A chronic condition is characterized by excess adipose tissue leading to body weight 20% over expected weight, arising as a consequence of positive caloric balance. Also defined as Body mass Index (BMI) (weight in kilograms divided by height in metres squared) over 30 kgm/square metre values between 25-30 being categorized as overweight.

  • Is considered the world’s oldest metabolic disorder. The W.H.O considers obesity a global pandemic.
  • Causes include genetics, environmental factors, drugs like corticosteroids, a variety of neuroendocrine problems like Cushing’s syndrome, polycystic ovart disease etc.
  • Leads to serious diseases like coronary artery disease, hypertension, diabetes, cerebrovascular disease, mechanical disturbances in lung and joint function., psychosocial disability, hyperlipidemias, gall stones, reflux oesophagitis, and to greater surgical and obstetric risks. Obesity has been named the mother of all the above diseases.
  • Upper body (abdomen and flank) obesity is of greater consequence for ill health than lower body obesity (buttock and thighs).

Long-term weight loss zis extremely difficult to achieve. A great deal would depend upon the patient’s motivation. In women higher levels of adiposity as measured by the body mass index w‘ere associated with increased risk for fatal and nonfatal coronary artery disease. This applies even for modest weight gains after 18 years of age. Excess mortality is associated, with the occurrence of other risk factors like elevated blood pressure alongside.

General Principles:

No single effective method of treatment available. Only multidisciplinary approach works. a) Diet b) Exercise c) Behaviour therapy d) Drugs e) Surgery.

Sufficient motivated patient is very essential for success of therapy. Drugs in use seem to have short-term effects with weight gain recurring on withdrawal. Drug therapy is to be tried only if supervised diet, behaviour modification and exercise fail to help after 3 months trial. When on drugs, if the weight falls to reduce by less than 5% after 12 weeks, the drug is to be discontinued. Drug therapy indicated if BMI is over 30, on 27 in those with other risk factors.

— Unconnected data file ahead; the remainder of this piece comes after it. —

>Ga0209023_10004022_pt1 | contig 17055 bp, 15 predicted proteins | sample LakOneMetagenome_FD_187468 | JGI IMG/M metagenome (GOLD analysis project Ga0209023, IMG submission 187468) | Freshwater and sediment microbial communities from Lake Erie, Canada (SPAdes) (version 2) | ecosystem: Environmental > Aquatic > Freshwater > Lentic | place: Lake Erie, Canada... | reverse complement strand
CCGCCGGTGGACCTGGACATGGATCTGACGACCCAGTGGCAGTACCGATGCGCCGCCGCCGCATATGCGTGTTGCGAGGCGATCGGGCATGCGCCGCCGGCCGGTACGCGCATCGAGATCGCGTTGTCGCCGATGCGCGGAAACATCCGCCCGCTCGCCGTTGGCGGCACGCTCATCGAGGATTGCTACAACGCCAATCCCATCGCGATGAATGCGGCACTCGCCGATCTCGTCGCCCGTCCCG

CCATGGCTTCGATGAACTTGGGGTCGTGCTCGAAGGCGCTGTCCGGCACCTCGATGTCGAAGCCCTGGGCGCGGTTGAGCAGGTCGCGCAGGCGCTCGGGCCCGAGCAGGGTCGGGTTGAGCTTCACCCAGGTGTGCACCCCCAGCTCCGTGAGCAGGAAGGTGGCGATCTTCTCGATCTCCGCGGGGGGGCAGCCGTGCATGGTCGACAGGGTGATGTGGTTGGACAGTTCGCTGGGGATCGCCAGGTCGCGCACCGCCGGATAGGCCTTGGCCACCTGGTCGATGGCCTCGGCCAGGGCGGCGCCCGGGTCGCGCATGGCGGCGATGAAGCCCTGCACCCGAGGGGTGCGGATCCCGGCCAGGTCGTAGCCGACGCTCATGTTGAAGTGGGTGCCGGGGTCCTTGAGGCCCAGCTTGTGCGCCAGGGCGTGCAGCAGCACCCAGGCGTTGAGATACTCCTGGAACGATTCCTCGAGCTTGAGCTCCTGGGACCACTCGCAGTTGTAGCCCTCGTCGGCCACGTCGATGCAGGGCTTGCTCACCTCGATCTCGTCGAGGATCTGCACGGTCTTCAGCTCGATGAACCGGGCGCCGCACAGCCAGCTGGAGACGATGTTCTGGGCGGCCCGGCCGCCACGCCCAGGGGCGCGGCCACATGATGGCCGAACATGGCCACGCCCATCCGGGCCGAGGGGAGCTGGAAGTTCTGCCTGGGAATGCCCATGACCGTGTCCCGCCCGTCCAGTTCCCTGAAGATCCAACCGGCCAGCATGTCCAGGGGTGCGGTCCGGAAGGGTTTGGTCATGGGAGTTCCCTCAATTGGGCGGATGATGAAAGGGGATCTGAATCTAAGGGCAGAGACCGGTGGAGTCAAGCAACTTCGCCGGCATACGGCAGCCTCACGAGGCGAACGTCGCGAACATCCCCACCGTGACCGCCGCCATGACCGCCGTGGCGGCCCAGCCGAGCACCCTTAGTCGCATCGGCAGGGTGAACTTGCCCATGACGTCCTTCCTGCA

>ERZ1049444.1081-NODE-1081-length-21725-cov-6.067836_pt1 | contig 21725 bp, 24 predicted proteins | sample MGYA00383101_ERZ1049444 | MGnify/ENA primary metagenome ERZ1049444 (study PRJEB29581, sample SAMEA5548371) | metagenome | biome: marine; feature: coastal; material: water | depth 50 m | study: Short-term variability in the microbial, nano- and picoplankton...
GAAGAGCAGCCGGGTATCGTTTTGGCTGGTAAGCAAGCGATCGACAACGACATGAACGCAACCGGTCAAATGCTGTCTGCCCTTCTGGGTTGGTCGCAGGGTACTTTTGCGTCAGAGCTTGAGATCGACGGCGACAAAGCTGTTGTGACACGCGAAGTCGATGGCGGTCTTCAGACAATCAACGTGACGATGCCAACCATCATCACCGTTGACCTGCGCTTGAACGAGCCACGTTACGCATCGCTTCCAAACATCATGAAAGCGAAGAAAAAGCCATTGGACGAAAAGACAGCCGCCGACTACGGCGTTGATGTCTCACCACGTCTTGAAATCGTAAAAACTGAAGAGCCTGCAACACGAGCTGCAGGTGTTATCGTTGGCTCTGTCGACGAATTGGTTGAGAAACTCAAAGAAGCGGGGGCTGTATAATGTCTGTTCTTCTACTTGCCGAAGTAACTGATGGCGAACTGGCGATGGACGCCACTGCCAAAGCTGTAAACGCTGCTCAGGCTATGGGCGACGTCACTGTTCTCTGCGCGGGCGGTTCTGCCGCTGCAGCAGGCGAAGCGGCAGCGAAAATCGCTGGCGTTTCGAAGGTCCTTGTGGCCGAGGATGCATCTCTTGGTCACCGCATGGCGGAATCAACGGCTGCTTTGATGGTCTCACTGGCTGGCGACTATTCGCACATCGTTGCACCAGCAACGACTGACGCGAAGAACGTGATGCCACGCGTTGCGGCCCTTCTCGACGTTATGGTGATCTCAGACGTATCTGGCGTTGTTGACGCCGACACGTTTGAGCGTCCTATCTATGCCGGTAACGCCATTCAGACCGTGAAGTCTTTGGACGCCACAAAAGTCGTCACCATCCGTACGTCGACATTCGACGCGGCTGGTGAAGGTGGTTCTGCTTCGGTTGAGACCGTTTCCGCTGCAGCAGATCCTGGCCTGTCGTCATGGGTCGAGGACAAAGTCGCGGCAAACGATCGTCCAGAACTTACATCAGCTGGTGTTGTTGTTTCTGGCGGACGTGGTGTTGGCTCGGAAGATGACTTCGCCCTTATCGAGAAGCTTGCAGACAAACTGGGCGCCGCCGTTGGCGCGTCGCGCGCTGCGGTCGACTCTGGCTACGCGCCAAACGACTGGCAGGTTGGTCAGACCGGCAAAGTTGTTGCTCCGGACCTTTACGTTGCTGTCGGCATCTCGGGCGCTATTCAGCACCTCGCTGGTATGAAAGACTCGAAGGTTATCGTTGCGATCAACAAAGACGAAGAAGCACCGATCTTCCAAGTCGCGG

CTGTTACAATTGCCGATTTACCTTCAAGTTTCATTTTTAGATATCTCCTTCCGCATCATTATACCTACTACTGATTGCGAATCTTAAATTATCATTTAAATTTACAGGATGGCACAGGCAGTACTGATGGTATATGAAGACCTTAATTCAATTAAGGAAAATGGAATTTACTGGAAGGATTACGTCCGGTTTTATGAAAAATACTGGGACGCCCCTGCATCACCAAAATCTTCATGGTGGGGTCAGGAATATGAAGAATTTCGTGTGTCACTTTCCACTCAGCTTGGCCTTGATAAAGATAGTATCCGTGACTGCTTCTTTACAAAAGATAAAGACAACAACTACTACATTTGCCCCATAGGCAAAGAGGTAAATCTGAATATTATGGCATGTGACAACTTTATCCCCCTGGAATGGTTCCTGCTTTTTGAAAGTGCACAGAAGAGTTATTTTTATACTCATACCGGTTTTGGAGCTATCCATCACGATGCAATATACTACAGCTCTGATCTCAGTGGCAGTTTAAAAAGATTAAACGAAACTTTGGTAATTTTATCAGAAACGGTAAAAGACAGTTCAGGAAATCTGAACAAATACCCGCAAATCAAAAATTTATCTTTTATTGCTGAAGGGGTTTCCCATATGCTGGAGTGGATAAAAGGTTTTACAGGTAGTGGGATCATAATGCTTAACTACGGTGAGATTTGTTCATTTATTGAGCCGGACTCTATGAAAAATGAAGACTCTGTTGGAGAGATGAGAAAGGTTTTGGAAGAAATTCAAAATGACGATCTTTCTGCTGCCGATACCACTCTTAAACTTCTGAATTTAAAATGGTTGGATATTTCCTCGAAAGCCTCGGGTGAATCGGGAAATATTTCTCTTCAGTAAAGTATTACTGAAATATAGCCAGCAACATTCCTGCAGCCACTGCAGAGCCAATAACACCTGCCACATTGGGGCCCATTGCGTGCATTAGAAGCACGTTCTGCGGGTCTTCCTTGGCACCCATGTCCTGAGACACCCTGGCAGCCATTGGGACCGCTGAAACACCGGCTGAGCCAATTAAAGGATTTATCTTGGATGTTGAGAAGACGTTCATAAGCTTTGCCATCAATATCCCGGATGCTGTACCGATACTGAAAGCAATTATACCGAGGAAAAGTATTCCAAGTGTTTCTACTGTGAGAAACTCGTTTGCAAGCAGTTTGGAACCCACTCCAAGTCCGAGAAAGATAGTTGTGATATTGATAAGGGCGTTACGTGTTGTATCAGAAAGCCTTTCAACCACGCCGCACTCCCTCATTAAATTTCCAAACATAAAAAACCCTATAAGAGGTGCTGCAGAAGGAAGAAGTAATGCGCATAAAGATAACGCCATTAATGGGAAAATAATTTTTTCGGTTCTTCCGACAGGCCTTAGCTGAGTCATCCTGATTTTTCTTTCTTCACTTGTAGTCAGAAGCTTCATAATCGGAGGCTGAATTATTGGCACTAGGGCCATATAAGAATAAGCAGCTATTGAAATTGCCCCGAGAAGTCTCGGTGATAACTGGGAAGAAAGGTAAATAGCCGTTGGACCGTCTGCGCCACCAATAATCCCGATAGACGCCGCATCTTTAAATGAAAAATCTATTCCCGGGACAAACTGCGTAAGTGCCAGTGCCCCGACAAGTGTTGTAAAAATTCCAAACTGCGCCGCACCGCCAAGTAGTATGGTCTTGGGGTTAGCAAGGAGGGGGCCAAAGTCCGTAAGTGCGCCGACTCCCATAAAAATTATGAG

Pharmacological interventions do not seem to produce sustained long term weight loss.

General Measures

  1. Diet Modification & Calorie control
    • Conventional reducing diet: In the overweight or moderately obese patient a practical approach to effect an energy deficiency of 500 Kcal. day, leading in most patients to a weight loss of 0.5 /kg a week. (800 – 1200 K cal/day) depending on activity, and the patient’s life style. Should contain less calories than the patient’s maintenance requirement, should contain all essential nutrients, and should contain high fibre to give satiation and should be acceptable to the patient.
    • Total starvation: Is too drastic, disturbs body composition, and may lead to sudden death. Not to be attempted by patient.
    • Very low calorie diet : Indicated in the morbidly obese patient with risk to life and under close medical supervision only. VLCD ‘Protein sparing modified fasts’ with 50-80 gms/day high protein diet to prevent negative Nitrogen balance, and 400 K cal/day. Could be tried for short periods of up to 6 weeks, under medical supervision.
  2. Physical Execrcise
    Calls for adequate motivation, and an exercise regimen suited to individual patient with respect to age, fitness, etc. Usually, the effect on body weight is only marginal.
  3. Be Behaviour modification
    Of gr at importance in therapy and is based on study of the patient’s attitude to food and eating, social factors that influence his eating, non-nutritive stimuli for eating etc. Advice given would include eating.

Patient teaching

  • ‘Behaviour Modification (vide supra).
  • Explain hazards of obesity.
  • Education on human nutritional requirements and calorie consumption.
  • Education on the futility of several ‘popular dietary fads’.